Finger Food Ribs
The recipe I’m showing you today is a recipe for finger food-style ribs. If you’ve never made ribs before, this is a great recipe because it’s simple and quick (headache-free 👌). Of course, if you’re a pro at ribs, this is also a great recipe to add to the menu 😉
I got the idea to cook ribs this way when I asked myself why we don’t cook ribs according to how we eat them. We basically slice the rack of ribs before eating the meat around the bone by holding it with our fingers anyway, so it only seemed logical to prepare them this way. What’s more, it’s a great way to serve them as an appetizer (especially if each person has their own small plate).
In this recipe, I use Saint-Louis-style ribs, meaning that the boneless part has been removed and the whole thing has been smoothed out. Why did I choose St. Louis ribs? Because flank ribs are really thicker and fattier, they are more flavorful and have more meat than back ribs… Lots of good stuff 😉
You should know that I also trim some of the fat from my ribs, specifically the silverskin (the white membrane on the bottom of the meat). The trick to removing it is pulling it off, starting from the thinnest part of the meat. If there’s any left, you can scrape it off, but it won’t melt.
I also include a side dish for the ribs in my recipe: fiddleheads. You’ll see, the two go great together!
Here’s the recipe:
For the ribs:
- Saint-Louis style flank ribs
- House of BBQ Experts Kansas Spice Mix and Rub, to taste
- Houseof BBQ Experts Explorer Spice Mix and Rub, to taste
- House of BBQ Experts Maple Bourbon sauce, to taste
For the fiddleheads:
- Fiddleheads, to taste
- Clarified butter
- House of BBQ Experts Texas Spice Mix and rub, to taste
- Preheat the Grill to 350°F.
- Remove the silverskin under the rib, then use a sharp knife to slice the rib at the bone to separate each rib.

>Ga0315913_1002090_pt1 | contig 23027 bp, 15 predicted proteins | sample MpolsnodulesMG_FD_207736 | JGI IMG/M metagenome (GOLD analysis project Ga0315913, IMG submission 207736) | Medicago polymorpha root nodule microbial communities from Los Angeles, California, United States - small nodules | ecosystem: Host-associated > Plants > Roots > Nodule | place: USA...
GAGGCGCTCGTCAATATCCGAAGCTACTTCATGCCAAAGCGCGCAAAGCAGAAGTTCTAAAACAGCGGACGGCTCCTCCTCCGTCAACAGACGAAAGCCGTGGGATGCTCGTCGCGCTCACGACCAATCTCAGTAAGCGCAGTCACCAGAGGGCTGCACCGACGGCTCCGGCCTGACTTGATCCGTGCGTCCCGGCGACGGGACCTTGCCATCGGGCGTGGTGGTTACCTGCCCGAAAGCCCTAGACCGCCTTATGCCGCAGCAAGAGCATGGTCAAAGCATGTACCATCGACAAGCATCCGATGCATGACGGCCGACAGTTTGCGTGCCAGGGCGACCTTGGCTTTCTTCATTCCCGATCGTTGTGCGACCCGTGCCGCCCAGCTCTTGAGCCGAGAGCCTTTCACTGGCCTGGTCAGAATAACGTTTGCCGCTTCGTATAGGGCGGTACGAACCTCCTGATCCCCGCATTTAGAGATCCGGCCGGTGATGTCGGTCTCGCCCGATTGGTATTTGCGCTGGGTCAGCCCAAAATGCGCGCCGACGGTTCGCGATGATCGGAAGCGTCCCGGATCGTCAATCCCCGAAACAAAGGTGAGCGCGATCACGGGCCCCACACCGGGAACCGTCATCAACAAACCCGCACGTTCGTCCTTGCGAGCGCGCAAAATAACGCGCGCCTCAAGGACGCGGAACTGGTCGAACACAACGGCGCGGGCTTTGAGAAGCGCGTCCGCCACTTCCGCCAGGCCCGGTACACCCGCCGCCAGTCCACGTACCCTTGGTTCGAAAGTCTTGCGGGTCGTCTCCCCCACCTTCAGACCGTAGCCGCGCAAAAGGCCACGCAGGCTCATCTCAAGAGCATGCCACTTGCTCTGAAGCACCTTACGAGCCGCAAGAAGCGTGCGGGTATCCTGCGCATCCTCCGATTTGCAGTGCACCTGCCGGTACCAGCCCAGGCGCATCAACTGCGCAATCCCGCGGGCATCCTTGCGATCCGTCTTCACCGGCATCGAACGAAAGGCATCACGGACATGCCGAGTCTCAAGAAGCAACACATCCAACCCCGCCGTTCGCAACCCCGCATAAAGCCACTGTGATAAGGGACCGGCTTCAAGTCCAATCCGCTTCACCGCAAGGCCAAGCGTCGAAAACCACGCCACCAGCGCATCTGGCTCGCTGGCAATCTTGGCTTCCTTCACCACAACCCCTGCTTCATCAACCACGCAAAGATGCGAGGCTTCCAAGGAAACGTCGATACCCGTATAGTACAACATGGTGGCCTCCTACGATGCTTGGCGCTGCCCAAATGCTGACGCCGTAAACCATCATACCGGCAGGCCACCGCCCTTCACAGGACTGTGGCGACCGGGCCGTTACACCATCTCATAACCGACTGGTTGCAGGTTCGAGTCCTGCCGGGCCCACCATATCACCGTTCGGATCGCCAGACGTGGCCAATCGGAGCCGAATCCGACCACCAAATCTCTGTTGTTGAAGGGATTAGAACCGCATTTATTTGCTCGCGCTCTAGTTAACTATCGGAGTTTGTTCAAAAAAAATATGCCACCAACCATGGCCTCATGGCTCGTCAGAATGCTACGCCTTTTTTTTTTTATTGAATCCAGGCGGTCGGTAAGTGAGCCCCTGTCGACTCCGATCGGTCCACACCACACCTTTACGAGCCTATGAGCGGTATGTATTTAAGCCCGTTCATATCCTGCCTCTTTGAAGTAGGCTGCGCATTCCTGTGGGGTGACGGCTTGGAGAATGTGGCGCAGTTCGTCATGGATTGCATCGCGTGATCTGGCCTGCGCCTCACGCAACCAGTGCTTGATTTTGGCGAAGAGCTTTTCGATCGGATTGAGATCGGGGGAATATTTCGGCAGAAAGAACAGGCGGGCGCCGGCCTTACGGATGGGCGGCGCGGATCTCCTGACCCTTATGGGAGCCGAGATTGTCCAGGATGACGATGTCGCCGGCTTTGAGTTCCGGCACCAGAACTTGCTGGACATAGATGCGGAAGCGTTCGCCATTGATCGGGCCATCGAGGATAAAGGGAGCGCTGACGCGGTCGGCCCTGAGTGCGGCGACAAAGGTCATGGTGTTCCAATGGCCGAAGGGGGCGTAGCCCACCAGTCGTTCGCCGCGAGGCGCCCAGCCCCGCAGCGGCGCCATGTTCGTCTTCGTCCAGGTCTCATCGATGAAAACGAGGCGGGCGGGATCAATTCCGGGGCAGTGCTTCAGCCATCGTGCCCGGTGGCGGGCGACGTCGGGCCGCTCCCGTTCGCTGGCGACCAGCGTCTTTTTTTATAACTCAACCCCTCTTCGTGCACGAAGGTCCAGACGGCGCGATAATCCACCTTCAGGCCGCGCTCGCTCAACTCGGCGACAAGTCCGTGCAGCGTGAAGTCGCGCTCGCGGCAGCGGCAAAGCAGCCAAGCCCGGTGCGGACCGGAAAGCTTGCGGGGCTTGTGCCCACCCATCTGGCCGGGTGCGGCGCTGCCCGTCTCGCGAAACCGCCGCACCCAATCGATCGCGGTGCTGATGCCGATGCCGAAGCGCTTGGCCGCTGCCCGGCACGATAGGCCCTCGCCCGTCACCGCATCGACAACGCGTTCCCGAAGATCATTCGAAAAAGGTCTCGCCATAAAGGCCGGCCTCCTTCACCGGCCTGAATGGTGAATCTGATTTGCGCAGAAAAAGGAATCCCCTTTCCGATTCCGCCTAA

- Sprinkle Kansas dry rub on both sides of each rib (as it cooks, the sugar will melt, glazing the meat and giving it a nice crust), then do the same with a little Explorer dry rub. (The ribs should be a nice orange color without being coated in too much dry rub.)
- Place the ribs on the upper grill in the indirect cooking zone and cook for approximately 25 to 30 minutes, until they reach an internal temperature of 190 to 205°F. Flip them halfway through cooking or if they start to burn on one side, so they cook on the other.
- Remove ribs from the Grill and transfer them to a bowl (or several, depending on whether or not each person has one). Pour Maple Bourbon sauce (cold or hot, according to preference) over the ribs and into the bottom of the bowl, so the ribs can be dipped in it as needed. Set aside.
- Clean, then blanch the fiddleheads for at least 10 minutes to eliminate their toxins.
- Transfer the fiddleheads to a BBQ-safe bowl and mix in clarified butter. Place the bowl on the grill in the indirect cooking zone and melt the butter.
- Take out the Slide and Grill and let the flames brush against the fiddleheads to grill them. (If the Grill doesn’t have a Slide and Grill, rekindle the flame under the fiddleheads to grill them).
- Sprinkle Texas dry rub onto the fiddleheads and stir so that the fiddleheads are well grilled and seasoned.
- Take the fiddleheads off the grill, serve them with the ribs and enjoy!
* The reason I recommend using the top grill is that it actually gets more heat but less direct heat. This means that there’s radiant heat, which allows the entire piece of meat to cook through nicely. The bottom grill could have damaged the outside of the meat or burned it.